History Files


Roman Britain

Tribal Names: Creones, Carnonacae & Caereni

by Edward Dawson, 29 August 2011

In Ptolemy's Geography (Book II, Chapter 2) he declares:

"Next to the Damnoni, but more toward the east near the Epidium promontory are the Epidi and next to these the Cerones; then the Carnonacae, and the Caereni but more toward the east."

Cerones (or Creones), Carnonacae and Caereni? Ptolemy was probably doing the best he could but that seems to be far too coincidental. What three tribes would sit side by side and calmly tolerate nearly identical names? Given Celtic pride issues, that would be absurd. Three more likely possibilities present themselves:

  • The three have a common origin as a single tribe. They knew they had a common origin, and didn't mind the similarity in names because they knew they were all one tribe under different rulers.
  • The area north from Argyll was occupied by one single tribe, not three. Due to variations in pronunciation by everyone involved, Ptolemy misunderstood his data and wrote down the three versions he received as three tribes, not one.
  • The tribe(s) lived in a region which already had such a name, and adopted it in various pronunciations.

If one reads Ptolemy and places the tribes on a map you get a series of four, not three, tribes with similar sounding names (south to north up the western coast of Scotland): Cerones/Creones, Carnonacae, Caereni, Cornavii.

It seems highly possible that the Cornavii were probably a branch of the same tribe that inhabited western Cornwall and a district in Britanny. Not far from them, Ptolemy reports a tribe of Decantae (of, or from, the Cantae, a possible offshoot of of the Cantiaci in Kent). If one reads historical records of the migrations of German tribes that split into fragments and travelled all the way from one end of Europe to the other, and farther, then it is no stretch of the imagination to assume that the Cantiaci could have done the same.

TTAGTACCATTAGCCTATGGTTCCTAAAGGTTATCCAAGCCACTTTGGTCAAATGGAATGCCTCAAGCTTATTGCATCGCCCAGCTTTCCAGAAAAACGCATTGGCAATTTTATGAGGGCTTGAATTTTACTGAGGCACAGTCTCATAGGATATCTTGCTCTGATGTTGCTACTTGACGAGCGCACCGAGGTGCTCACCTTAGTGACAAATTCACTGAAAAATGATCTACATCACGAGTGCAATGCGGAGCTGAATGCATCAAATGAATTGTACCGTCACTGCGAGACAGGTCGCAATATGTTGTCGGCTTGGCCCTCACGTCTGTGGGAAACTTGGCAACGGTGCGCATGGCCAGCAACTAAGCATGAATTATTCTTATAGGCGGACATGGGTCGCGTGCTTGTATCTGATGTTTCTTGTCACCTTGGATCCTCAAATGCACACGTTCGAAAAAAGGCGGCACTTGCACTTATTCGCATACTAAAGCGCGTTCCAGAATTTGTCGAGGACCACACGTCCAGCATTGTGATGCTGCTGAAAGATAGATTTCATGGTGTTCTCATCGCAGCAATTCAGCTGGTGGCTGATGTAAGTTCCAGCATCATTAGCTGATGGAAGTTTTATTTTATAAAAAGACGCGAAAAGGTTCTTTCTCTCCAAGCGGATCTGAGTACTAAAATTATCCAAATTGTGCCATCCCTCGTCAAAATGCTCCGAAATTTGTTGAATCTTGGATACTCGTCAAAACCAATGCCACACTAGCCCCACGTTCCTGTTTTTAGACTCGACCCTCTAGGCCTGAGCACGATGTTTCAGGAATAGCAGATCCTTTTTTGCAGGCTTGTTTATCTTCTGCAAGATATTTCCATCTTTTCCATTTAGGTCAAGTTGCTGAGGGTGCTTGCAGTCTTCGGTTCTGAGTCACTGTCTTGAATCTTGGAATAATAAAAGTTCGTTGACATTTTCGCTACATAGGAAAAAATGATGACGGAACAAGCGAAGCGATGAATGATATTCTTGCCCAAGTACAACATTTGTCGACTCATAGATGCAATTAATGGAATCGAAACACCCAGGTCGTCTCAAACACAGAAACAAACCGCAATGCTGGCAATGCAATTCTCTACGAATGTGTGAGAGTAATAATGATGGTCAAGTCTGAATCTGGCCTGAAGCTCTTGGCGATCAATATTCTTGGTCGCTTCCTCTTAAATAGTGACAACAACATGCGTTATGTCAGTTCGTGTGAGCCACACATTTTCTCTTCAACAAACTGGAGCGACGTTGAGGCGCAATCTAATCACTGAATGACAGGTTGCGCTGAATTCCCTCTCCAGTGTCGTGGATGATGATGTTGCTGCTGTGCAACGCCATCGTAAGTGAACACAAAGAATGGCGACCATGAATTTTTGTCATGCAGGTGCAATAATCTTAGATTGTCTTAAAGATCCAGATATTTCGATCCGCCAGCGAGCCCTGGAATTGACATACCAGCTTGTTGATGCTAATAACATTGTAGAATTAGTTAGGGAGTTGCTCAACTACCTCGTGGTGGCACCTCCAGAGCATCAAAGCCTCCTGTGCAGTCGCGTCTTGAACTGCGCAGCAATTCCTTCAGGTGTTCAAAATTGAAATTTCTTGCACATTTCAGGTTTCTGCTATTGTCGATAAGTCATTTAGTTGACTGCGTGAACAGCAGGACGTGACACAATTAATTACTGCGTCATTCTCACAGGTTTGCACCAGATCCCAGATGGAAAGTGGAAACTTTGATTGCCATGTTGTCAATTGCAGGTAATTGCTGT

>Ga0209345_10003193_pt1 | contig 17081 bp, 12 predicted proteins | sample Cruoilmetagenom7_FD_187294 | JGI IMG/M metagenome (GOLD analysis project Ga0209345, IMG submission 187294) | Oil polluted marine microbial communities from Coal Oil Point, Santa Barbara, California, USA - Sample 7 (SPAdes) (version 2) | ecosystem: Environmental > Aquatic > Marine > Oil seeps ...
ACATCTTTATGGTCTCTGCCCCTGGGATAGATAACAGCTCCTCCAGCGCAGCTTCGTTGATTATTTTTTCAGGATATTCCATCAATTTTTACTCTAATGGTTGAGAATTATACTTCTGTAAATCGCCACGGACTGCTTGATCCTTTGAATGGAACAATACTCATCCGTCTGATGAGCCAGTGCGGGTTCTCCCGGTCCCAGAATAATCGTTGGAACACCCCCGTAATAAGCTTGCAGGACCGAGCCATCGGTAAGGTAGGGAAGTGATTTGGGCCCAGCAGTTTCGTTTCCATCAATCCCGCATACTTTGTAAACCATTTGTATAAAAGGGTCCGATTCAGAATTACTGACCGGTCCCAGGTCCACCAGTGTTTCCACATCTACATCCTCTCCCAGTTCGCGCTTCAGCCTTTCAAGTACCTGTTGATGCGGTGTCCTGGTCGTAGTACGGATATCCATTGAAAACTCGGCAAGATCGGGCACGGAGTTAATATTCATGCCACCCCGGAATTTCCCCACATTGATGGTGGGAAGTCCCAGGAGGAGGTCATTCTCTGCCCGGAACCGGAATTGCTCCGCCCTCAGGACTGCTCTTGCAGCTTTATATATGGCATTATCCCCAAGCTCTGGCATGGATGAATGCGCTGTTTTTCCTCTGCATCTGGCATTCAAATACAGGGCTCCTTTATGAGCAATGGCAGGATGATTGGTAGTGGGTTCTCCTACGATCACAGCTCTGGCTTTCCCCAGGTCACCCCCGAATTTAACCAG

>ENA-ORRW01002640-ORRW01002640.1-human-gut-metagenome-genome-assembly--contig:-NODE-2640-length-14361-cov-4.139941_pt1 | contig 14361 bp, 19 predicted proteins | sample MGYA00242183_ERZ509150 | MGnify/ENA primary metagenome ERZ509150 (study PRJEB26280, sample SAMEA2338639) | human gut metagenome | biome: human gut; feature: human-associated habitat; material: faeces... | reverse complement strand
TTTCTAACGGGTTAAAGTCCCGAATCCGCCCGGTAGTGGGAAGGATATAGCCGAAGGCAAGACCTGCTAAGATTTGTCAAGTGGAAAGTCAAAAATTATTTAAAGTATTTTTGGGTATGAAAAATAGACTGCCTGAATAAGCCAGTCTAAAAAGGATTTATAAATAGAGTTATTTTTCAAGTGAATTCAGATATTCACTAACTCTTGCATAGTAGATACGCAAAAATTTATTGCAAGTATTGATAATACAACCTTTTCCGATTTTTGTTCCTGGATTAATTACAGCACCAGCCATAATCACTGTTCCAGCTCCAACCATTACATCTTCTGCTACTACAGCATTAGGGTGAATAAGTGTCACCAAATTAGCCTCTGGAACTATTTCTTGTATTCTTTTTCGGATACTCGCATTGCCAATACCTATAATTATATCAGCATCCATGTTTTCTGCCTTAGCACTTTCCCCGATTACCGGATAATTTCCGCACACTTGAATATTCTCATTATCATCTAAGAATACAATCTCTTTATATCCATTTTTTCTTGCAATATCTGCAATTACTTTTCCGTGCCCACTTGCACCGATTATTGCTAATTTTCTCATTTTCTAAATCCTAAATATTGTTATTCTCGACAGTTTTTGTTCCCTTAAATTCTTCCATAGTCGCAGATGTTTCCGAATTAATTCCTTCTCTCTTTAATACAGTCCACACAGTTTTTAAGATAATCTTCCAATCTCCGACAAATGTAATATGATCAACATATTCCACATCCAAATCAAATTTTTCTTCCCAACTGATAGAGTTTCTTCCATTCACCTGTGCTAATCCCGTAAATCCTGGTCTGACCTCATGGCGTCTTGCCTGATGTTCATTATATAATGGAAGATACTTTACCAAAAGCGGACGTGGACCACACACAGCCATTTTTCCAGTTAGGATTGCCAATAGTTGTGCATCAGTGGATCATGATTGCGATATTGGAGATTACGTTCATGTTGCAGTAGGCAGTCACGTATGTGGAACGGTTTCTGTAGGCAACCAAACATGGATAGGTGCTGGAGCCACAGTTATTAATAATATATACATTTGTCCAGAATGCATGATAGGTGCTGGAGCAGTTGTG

The tribal area would approximately encompass the north-west Highlands, starting around northern Argyll and Mull, and extending some distance up the coast (perhaps opposite Skye and including Skye itself), and an unknown distance eastwards into the interior.

Pictish hanging bowl
A Pictish hanging bowl from the sixth or seventh century, a product of later Pictland which included the Highlands and the tribal territory of the Creones and their neighbours

It is reasonable to expect that they participated in the Battle of Mons Graupius (or Mons Grampius) in AD 83 against the Romans under Agricola, which the Picts lost. It is also reasonable to expect that they participated in the Battle of Dun Nectan in AD 685 against the Northumbrians under King Ecgfrith, from which the Picts won a total victory.

Creones Name

The meaning of the name is unknown, but given known Celtic tendencies one may conjecture that the name comes from the horned god, Cernunnos, either directly or via a leader who was himself named after the god. There is also the possibility that if the tribe really did adopt their name from the region itself, as postulated above, then the name derives from a Celtic word for a prominent stone or pile of stones, a word imported into modern English as cairn. A mountain range in the area is today known as the Cairngorms, after the prominent peak, Cairn Gorm.

The Creones in their various guises may or may not be tribally related to the similarly-named peoples in the Midlands (the Cornovii), in Cornwall (Cornubia), and Kernev in Brittany (Cornouaille). As with the widely scattered Veneti, there is no way to determine their tribal origins.

There is a mention in the Ravenna Cosmography of a town called Credigone (Old Kilpatrick in Scotland) which might possibly be related to this tribe or tribes. A more likely candidate for linking to the tribes is the modern town of Crinan on the bay called Loch Crinan (or Creran), which appears to derive from the tribal name.

The three tribes appear to have been members of the Caledonii/Caledoni, a tribal alliance whose name is obscure but the second part is rather suggestive of 'fortress' (-dun). Another and more exciting possibility comes to mind however. Given that the '-i' is a Roman plural, then '-on' would be the Brythonic plural, leaving 'Caled' as the actual name. This is another form of the most ancient known name of the Celts, which was reported variously as beginning with a 'g' or 'k' sound, followed by an 'a' or 'e', followed always by an 'l', and followed by either a vowel or not, and finally by a 'd' or 't'. So Kelt, Galat, or in this case, Caled all mean the same thing.

This tribe or tribes would have been under the domination at various times of the high king of the Picts (ie. the king of Alba), and later the high king of the North Picts, before gradually being taken over by Dal Riadan Scots as they expanded up from the south.


Main Sources

Ptolemy - Geography, Book II, Chapter 2 (available in the paperback version, An Annotated Translation of the Theoretical Chapters, New Edition, Princeton University Press, 26 Dec 2001)

Ravenna Cosmography - (available in the paperback version, British Section of the Ravenna Cosmography (Archaeologia), I A Richmond (Author), O G S Crawford (Author), 1949)



Text copyright Edward Dawson. An original feature for the History Files.